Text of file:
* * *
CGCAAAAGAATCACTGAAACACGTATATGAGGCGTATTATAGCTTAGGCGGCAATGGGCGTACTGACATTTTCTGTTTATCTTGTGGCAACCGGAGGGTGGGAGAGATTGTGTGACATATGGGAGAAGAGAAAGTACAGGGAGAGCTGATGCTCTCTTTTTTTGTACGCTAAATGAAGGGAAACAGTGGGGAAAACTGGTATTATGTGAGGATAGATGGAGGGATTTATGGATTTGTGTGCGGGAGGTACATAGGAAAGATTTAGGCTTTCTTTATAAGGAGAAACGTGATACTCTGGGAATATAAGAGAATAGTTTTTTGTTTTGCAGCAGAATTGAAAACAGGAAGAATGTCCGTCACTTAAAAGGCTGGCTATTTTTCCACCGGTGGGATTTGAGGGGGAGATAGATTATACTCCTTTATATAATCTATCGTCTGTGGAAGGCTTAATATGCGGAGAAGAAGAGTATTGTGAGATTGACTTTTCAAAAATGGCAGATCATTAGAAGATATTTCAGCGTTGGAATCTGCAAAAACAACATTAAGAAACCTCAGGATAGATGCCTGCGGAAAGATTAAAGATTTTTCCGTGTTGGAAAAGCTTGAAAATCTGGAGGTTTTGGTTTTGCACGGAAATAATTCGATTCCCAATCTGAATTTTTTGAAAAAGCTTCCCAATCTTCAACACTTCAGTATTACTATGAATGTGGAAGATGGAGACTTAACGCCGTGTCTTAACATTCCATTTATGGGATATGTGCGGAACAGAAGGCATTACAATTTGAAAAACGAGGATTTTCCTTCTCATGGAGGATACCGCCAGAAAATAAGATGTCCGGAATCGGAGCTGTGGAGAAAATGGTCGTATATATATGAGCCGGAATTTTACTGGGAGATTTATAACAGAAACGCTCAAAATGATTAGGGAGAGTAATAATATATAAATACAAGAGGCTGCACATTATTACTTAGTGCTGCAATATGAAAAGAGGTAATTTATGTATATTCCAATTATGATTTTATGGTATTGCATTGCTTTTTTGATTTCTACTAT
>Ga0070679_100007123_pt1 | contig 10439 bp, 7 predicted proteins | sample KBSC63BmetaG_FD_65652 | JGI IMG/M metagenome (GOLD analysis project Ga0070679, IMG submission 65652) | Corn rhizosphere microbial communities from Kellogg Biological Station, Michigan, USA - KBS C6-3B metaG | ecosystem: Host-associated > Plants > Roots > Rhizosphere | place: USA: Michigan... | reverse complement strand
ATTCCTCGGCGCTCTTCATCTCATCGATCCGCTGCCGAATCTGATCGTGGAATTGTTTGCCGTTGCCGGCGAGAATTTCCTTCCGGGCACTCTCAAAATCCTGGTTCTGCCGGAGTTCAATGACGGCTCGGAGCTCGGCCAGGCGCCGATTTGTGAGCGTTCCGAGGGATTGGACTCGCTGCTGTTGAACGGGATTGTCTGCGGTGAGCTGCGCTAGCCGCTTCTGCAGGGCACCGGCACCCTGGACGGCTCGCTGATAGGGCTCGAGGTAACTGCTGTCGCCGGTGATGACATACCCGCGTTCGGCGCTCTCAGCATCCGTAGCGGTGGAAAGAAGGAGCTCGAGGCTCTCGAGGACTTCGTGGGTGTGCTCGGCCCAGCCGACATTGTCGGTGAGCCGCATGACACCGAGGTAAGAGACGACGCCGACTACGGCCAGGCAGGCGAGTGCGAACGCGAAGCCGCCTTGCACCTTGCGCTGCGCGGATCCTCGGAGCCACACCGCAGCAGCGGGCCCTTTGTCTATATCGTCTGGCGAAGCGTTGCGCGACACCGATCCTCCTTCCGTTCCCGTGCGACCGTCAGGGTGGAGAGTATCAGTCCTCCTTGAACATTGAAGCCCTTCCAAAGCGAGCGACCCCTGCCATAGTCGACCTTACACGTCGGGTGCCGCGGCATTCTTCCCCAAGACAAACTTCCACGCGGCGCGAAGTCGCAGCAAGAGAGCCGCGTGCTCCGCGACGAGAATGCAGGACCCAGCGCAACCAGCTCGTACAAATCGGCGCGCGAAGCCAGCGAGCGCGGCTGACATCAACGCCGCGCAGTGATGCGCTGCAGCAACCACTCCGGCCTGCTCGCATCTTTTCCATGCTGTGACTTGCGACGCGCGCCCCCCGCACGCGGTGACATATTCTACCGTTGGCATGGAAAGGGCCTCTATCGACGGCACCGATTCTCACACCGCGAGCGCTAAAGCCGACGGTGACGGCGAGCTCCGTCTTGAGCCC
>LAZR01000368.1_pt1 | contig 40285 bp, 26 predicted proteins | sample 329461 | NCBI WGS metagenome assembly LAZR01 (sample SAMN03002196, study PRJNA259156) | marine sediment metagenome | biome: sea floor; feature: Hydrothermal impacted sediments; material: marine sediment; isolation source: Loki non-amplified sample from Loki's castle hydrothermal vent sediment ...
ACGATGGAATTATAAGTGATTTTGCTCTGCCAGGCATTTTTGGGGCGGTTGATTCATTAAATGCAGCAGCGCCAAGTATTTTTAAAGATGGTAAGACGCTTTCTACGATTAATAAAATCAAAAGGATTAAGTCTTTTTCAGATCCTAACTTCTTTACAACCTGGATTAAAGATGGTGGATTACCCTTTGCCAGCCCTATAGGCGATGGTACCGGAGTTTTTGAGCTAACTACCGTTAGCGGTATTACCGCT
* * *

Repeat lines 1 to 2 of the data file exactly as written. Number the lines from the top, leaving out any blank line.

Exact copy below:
CGCAAAAGAATCACTGAAACACGTATATGAGGCGTATTATAGCTTAGGCGGCAATGGGCGTACTGACATTTTCTGTTTATCTTGTGGCAACCGGAGGGTGGGAGAGATTGTGTGACATATGGGAGAAGAGAAAGTACAGGGAGAGCTGATGCTCTCTTTTTTTGTACGCTAAATGAAGGGAAACAGTGGGGAAAACTGGTATTATGTGAGGATAGATGGAGGGATTTATGGATTTGTGTGCGGGAGGTACATAGGAAAGATTTAGGCTTTCTTTATAAGGAGAAACGTGATACTCTGGGAATATAAGAGAATAGTTTTTTGTTTTGCAGCAGAATTGAAAACAGGAAGAATGTCCGTCACTTAAAAGGCTGGCTATTTTTCCACCGGTGGGATTTGAGGGGGAGATAGATTATACTCCTTTATATAATCTATCGTCTGTGGAAGGCTTAATATGCGGAGAAGAAGAGTATTGTGAGATTGACTTTTCAAAAATGGCAGATCATTAGAAGATATTTCAGCGTTGGAATCTGCAAAAACAACATTAAGAAACCTCAGGATAGATGCCTGCGGAAAGATTAAAGATTTTTCCGTGTTGGAAAAGCTTGAAAATCTGGAGGTTTTGGTTTTGCACGGAAATAATTCGATTCCCAATCTGAATTTTTTGAAAAAGCTTCCCAATCTTCAACACTTCAGTATTACTATGAATGTGGAAGATGGAGACTTAACGCCGTGTCTTAACATTCCATTTATGGGATATGTGCGGAACAGAAGGCATTACAATTTGAAAAACGAGGATTTTCCTTCTCATGGAGGATACCGCCAGAAAATAAGATGTCCGGAATCGGAGCTGTGGAGAAAATGGTCGTATATATATGAGCCGGAATTTTACTGGGAGATTTATAACAGAAACGCTCAAAATGATTAGGGAGAGTAATAATATATAAATACAAGAGGCTGCACATTATTACTTAGTGCTGCAATATGAAAAGAGGTAATTTATGTATATTCCAATTATGATTTTATGGTATTGCATTGCTTTTTTGATTTCTACTAT
>Ga0070679_100007123_pt1 | contig 10439 bp, 7 predicted proteins | sample KBSC63BmetaG_FD_65652 | JGI IMG/M metagenome (GOLD analysis project Ga0070679, IMG submission 65652) | Corn rhizosphere microbial communities from Kellogg Biological Station, Michigan, USA - KBS C6-3B metaG | ecosystem: Host-associated > Plants > Roots > Rhizosphere | place: USA: Michigan... | reverse complement strand